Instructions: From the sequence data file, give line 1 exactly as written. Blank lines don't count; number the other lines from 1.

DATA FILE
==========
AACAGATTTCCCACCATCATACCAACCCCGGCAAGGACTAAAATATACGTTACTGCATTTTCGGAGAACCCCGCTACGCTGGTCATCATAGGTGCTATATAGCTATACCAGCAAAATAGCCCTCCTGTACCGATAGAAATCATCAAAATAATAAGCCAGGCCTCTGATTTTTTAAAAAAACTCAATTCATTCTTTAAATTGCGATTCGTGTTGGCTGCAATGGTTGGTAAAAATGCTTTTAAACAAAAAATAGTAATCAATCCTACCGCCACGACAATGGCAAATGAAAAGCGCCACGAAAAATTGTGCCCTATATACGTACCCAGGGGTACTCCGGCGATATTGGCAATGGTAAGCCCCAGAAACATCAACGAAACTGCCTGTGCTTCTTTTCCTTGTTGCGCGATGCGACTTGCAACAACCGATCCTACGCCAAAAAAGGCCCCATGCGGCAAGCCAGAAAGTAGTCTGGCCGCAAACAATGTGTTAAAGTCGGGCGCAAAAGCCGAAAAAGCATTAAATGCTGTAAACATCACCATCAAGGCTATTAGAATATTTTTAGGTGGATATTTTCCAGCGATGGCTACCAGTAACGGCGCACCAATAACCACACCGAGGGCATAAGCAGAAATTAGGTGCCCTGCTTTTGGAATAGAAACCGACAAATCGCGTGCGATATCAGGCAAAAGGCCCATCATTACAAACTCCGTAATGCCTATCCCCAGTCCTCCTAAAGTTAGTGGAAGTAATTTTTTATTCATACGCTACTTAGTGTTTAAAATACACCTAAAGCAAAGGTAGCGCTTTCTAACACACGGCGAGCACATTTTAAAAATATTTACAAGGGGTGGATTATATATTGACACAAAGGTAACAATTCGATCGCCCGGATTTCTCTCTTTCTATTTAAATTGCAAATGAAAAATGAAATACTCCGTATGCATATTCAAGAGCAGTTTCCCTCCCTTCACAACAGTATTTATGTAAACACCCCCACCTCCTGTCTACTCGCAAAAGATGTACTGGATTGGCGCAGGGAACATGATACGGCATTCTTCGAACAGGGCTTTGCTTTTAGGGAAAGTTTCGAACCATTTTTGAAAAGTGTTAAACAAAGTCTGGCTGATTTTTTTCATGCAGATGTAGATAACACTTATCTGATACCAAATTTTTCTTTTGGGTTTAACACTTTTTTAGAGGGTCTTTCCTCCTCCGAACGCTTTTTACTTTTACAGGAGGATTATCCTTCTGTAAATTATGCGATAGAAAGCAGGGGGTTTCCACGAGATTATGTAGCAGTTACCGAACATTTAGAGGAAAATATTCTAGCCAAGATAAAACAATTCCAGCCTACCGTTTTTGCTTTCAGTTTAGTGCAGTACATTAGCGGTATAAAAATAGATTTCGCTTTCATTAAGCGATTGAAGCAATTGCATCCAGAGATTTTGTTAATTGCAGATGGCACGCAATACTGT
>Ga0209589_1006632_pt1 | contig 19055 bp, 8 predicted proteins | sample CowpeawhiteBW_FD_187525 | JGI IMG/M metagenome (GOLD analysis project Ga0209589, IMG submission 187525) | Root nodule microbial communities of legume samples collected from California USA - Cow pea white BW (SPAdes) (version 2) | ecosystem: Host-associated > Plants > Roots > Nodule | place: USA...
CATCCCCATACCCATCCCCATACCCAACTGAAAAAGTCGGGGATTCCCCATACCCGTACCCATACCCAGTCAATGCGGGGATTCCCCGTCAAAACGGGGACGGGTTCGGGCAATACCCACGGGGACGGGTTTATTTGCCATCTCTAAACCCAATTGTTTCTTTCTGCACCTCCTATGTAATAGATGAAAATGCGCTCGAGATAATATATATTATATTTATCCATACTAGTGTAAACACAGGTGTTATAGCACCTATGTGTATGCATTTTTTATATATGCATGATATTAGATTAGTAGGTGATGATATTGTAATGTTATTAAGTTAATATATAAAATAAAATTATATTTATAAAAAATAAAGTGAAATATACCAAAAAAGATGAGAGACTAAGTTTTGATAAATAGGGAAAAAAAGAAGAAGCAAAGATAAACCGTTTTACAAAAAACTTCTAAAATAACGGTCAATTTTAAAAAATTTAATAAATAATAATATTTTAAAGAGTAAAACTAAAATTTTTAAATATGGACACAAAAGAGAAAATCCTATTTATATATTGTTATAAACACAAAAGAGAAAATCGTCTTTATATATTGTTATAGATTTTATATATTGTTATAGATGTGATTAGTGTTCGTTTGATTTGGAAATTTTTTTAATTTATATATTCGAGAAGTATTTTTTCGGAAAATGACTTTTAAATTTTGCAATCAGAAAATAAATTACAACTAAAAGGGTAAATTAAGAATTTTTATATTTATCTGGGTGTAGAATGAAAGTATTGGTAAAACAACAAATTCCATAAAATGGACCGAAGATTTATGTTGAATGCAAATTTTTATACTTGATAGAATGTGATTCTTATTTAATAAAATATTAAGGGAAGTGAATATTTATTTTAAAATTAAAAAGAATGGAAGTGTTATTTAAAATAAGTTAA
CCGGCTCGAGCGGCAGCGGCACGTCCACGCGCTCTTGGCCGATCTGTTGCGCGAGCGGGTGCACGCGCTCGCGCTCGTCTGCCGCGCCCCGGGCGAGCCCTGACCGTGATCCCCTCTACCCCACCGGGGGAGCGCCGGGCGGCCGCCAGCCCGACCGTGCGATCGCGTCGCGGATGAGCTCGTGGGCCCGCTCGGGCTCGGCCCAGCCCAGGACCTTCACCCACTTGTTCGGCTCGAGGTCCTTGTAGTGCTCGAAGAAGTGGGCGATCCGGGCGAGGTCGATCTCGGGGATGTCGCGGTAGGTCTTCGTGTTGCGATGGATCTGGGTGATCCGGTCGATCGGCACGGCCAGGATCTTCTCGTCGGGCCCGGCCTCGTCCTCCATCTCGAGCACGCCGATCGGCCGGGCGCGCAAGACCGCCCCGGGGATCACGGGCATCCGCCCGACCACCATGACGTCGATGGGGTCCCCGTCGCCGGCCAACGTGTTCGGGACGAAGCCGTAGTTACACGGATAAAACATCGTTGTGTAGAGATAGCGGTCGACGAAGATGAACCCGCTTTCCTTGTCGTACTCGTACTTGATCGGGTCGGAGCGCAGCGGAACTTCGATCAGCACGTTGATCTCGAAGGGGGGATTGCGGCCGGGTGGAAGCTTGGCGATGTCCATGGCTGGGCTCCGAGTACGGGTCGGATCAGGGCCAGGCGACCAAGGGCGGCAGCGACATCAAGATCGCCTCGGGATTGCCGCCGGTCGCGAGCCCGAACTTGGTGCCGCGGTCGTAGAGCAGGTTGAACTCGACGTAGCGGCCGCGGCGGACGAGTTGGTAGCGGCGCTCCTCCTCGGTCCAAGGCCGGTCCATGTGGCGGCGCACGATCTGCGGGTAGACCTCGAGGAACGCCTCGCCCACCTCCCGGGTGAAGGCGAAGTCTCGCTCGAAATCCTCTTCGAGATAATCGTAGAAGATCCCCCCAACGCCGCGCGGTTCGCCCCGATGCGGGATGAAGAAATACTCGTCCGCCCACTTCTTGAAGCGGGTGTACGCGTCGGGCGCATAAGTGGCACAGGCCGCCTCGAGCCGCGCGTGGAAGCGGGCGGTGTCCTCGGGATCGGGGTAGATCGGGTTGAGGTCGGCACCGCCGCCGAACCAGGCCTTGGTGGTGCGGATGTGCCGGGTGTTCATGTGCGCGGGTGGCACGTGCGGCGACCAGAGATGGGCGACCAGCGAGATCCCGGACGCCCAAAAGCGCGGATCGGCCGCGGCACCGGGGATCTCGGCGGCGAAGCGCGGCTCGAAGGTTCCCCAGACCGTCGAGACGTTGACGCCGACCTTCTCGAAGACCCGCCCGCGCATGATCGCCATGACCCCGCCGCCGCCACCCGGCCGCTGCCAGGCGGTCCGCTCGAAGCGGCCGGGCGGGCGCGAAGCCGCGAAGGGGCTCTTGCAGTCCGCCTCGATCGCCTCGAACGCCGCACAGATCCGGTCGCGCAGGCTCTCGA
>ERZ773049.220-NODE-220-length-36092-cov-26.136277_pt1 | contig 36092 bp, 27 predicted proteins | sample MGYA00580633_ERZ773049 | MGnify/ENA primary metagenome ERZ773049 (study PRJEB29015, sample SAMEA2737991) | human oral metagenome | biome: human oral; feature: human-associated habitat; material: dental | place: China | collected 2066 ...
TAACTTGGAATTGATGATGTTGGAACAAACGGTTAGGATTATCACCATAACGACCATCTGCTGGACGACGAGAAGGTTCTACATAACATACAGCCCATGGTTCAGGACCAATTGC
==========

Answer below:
AACAGATTTCCCACCATCATACCAACCCCGGCAAGGACTAAAATATACGTTACTGCATTTTCGGAGAACCCCGCTACGCTGGTCATCATAGGTGCTATATAGCTATACCAGCAAAATAGCCCTCCTGTACCGATAGAAATCATCAAAATAATAAGCCAGGCCTCTGATTTTTTAAAAAAACTCAATTCATTCTTTAAATTGCGATTCGTGTTGGCTGCAATGGTTGGTAAAAATGCTTTTAAACAAAAAATAGTAATCAATCCTACCGCCACGACAATGGCAAATGAAAAGCGCCACGAAAAATTGTGCCCTATATACGTACCCAGGGGTACTCCGGCGATATTGGCAATGGTAAGCCCCAGAAACATCAACGAAACTGCCTGTGCTTCTTTTCCTTGTTGCGCGATGCGACTTGCAACAACCGATCCTACGCCAAAAAAGGCCCCATGCGGCAAGCCAGAAAGTAGTCTGGCCGCAAACAATGTGTTAAAGTCGGGCGCAAAAGCCGAAAAAGCATTAAATGCTGTAAACATCACCATCAAGGCTATTAGAATATTTTTAGGTGGATATTTTCCAGCGATGGCTACCAGTAACGGCGCACCAATAACCACACCGAGGGCATAAGCAGAAATTAGGTGCCCTGCTTTTGGAATAGAAACCGACAAATCGCGTGCGATATCAGGCAAAAGGCCCATCATTACAAACTCCGTAATGCCTATCCCCAGTCCTCCTAAAGTTAGTGGAAGTAATTTTTTATTCATACGCTACTTAGTGTTTAAAATACACCTAAAGCAAAGGTAGCGCTTTCTAACACACGGCGAGCACATTTTAAAAATATTTACAAGGGGTGGATTATATATTGACACAAAGGTAACAATTCGATCGCCCGGATTTCTCTCTTTCTATTTAAATTGCAAATGAAAAATGAAATACTCCGTATGCATATTCAAGAGCAGTTTCCCTCCCTTCACAACAGTATTTATGTAAACACCCCCACCTCCTGTCTACTCGCAAAAGATGTACTGGATTGGCGCAGGGAACATGATACGGCATTCTTCGAACAGGGCTTTGCTTTTAGGGAAAGTTTCGAACCATTTTTGAAAAGTGTTAAACAAAGTCTGGCTGATTTTTTTCATGCAGATGTAGATAACACTTATCTGATACCAAATTTTTCTTTTGGGTTTAACACTTTTTTAGAGGGTCTTTCCTCCTCCGAACGCTTTTTACTTTTACAGGAGGATTATCCTTCTGTAAATTATGCGATAGAAAGCAGGGGGTTTCCACGAGATTATGTAGCAGTTACCGAACATTTAGAGGAAAATATTCTAGCCAAGATAAAACAATTCCAGCCTACCGTTTTTGCTTTCAGTTTAGTGCAGTACATTAGCGGTATAAAAATAGATTTCGCTTTCATTAAGCGATTGAAGCAATTGCATCCAGAGATTTTGTTAATTGCAGATGGCACGCAATACTGT